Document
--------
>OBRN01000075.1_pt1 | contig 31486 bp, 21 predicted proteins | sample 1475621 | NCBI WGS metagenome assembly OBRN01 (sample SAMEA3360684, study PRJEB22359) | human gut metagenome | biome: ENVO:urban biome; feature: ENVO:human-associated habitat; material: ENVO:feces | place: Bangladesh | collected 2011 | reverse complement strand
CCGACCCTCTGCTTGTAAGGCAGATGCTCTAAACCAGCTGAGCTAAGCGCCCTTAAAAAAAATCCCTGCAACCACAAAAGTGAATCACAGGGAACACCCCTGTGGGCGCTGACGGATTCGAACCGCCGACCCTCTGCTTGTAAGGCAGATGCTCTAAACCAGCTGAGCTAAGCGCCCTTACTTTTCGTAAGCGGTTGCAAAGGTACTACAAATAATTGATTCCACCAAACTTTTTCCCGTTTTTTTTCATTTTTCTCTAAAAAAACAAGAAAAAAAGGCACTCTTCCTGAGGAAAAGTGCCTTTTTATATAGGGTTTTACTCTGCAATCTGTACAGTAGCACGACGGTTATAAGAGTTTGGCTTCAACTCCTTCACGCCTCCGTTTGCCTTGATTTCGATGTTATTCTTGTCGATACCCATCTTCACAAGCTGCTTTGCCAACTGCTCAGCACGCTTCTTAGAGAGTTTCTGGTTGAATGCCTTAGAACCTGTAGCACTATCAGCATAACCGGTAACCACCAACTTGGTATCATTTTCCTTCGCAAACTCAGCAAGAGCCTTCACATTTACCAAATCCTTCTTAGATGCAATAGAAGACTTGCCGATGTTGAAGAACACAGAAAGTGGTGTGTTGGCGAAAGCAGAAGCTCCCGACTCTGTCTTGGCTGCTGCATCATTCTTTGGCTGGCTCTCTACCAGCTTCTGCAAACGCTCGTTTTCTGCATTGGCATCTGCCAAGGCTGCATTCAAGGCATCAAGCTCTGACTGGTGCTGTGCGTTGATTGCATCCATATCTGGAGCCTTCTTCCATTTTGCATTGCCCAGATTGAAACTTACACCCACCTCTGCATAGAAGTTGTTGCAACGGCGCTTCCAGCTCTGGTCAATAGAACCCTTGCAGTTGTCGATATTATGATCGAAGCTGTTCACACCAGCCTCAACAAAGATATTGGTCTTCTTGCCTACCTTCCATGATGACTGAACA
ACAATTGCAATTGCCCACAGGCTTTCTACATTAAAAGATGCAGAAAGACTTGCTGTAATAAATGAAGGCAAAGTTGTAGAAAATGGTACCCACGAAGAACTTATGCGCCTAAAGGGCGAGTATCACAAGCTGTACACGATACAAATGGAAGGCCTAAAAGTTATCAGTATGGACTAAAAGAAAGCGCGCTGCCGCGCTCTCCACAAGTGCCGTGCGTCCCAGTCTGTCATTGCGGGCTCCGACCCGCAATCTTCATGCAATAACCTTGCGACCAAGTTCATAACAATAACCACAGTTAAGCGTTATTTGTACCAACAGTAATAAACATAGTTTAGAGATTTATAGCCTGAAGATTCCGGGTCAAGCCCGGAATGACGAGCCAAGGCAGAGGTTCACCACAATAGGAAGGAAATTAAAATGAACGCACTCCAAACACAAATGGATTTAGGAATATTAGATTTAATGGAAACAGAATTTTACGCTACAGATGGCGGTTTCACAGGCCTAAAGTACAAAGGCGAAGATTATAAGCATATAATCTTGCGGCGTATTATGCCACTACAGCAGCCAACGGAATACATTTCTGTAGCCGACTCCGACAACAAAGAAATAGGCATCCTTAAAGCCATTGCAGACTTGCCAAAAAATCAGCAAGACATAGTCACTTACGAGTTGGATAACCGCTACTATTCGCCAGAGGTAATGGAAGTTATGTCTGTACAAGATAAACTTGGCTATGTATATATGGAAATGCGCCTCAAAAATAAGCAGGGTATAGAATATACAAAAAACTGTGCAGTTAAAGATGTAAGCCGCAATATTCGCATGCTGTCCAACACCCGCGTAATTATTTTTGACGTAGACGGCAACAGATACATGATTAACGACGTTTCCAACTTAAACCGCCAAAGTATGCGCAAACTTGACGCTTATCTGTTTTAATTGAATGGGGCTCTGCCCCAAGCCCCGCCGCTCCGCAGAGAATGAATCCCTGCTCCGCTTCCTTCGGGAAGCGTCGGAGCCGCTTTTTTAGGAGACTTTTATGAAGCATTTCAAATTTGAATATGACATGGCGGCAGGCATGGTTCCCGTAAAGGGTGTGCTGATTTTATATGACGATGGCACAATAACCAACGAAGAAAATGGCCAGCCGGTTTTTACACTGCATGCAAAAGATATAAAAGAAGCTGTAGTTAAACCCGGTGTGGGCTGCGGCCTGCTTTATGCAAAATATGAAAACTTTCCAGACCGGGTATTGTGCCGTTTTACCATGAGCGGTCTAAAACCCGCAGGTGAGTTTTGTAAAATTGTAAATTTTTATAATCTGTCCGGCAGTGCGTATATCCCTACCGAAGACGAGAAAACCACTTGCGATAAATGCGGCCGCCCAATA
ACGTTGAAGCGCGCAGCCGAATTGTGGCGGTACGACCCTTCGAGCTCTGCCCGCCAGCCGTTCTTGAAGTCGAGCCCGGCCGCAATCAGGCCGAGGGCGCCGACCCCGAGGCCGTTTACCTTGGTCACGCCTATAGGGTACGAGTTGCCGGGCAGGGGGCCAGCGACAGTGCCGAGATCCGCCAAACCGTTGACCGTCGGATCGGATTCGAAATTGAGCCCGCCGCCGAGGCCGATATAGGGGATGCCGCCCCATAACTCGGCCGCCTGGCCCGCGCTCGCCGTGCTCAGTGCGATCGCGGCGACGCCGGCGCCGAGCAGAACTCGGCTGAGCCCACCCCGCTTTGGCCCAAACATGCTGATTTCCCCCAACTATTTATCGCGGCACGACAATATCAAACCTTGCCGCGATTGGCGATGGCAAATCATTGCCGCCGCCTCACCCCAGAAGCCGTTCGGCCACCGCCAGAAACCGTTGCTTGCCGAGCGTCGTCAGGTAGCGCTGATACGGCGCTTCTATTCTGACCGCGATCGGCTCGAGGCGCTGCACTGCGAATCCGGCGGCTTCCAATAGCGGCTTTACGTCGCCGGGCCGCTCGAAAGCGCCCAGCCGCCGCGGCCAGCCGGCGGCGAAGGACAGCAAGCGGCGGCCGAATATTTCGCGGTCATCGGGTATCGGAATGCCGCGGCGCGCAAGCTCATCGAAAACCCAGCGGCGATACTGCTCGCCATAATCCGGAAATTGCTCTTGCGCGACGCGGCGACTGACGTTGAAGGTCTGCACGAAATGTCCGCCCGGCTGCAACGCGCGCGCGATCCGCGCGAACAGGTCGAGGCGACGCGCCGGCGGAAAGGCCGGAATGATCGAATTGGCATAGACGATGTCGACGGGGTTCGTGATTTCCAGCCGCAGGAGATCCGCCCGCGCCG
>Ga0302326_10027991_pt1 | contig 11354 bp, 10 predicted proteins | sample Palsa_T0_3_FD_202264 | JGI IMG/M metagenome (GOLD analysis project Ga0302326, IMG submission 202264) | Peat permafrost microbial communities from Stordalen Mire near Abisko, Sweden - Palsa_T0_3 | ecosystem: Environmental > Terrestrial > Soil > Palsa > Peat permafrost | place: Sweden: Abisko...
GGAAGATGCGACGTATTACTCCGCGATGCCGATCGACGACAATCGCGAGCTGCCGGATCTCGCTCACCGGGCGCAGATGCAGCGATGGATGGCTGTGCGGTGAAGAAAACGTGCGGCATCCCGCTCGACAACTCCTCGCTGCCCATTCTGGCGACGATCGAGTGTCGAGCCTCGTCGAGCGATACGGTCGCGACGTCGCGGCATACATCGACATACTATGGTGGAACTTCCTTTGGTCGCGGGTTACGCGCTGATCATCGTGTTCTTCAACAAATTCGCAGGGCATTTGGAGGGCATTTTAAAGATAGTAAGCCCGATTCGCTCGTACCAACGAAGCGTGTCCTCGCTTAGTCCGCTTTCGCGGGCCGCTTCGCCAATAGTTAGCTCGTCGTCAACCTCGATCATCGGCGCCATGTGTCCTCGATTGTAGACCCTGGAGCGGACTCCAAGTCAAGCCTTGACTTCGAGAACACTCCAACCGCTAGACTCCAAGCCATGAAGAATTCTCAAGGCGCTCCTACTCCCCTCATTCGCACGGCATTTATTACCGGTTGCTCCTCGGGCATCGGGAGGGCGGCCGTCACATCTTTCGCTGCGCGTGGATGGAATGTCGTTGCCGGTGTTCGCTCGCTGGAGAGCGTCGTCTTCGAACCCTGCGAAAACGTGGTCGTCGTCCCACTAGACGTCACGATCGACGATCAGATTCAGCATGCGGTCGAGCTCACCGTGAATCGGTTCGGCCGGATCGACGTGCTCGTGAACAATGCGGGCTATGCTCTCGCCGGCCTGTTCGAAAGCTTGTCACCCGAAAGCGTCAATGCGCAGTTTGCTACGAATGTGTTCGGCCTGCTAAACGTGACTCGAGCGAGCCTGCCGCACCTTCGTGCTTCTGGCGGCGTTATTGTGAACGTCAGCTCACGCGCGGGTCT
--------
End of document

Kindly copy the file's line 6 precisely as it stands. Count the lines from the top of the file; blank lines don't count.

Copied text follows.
GGAAGATGCGACGTATTACTCCGCGATGCCGATCGACGACAATCGCGAGCTGCCGGATCTCGCTCACCGGGCGCAGATGCAGCGATGGATGGCTGTGCGGTGAAGAAAACGTGCGGCATCCCGCTCGACAACTCCTCGCTGCCCATTCTGGCGACGATCGAGTGTCGAGCCTCGTCGAGCGATACGGTCGCGACGTCGCGGCATACATCGACATACTATGGTGGAACTTCCTTTGGTCGCGGGTTACGCGCTGATCATCGTGTTCTTCAACAAATTCGCAGGGCATTTGGAGGGCATTTTAAAGATAGTAAGCCCGATTCGCTCGTACCAACGAAGCGTGTCCTCGCTTAGTCCGCTTTCGCGGGCCGCTTCGCCAATAGTTAGCTCGTCGTCAACCTCGATCATCGGCGCCATGTGTCCTCGATTGTAGACCCTGGAGCGGACTCCAAGTCAAGCCTTGACTTCGAGAACACTCCAACCGCTAGACTCCAAGCCATGAAGAATTCTCAAGGCGCTCCTACTCCCCTCATTCGCACGGCATTTATTACCGGTTGCTCCTCGGGCATCGGGAGGGCGGCCGTCACATCTTTCGCTGCGCGTGGATGGAATGTCGTTGCCGGTGTTCGCTCGCTGGAGAGCGTCGTCTTCGAACCCTGCGAAAACGTGGTCGTCGTCCCACTAGACGTCACGATCGACGATCAGATTCAGCATGCGGTCGAGCTCACCGTGAATCGGTTCGGCCGGATCGACGTGCTCGTGAACAATGCGGGCTATGCTCTCGCCGGCCTGTTCGAAAGCTTGTCACCCGAAAGCGTCAATGCGCAGTTTGCTACGAATGTGTTCGGCCTGCTAAACGTGACTCGAGCGAGCCTGCCGCACCTTCGTGCTTCTGGCGGCGTTATTGTGAACGTCAGCTCACGCGCGGGTCT